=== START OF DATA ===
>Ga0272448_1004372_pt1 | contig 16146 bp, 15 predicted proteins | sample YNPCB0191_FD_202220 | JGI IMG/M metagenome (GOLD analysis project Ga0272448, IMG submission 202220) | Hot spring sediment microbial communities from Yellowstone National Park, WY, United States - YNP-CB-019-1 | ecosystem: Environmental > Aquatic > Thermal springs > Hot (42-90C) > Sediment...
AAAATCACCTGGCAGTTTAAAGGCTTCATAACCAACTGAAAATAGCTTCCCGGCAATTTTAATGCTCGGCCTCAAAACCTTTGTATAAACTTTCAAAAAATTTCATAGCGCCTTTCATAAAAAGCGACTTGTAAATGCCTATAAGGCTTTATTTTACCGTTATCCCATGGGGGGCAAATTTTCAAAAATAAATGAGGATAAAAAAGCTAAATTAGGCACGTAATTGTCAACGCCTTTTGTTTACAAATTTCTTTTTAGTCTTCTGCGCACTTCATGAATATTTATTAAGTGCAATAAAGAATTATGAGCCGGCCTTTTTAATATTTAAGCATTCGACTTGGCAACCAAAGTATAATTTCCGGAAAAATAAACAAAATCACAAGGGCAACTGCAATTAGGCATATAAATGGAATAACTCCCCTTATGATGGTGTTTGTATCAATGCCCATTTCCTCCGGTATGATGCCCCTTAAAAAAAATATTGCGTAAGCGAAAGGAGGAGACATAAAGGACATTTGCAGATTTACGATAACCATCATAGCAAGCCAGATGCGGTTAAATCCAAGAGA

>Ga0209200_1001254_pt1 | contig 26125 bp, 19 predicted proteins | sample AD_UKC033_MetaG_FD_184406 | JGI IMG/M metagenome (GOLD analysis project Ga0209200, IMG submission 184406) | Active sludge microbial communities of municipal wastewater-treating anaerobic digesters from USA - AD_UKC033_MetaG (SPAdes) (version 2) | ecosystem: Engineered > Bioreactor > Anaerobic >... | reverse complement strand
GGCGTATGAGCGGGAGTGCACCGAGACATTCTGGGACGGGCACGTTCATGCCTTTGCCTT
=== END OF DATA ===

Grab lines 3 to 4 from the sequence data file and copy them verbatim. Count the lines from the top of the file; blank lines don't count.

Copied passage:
>Ga0209200_1001254_pt1 | contig 26125 bp, 19 predicted proteins | sample AD_UKC033_MetaG_FD_184406 | JGI IMG/M metagenome (GOLD analysis project Ga0209200, IMG submission 184406) | Active sludge microbial communities of municipal wastewater-treating anaerobic digesters from USA - AD_UKC033_MetaG (SPAdes) (version 2) | ecosystem: Engineered > Bioreactor > Anaerobic >... | reverse complement strand
GGCGTATGAGCGGGAGTGCACCGAGACATTCTGGGACGGGCACGTTCATGCCTTTGCCTT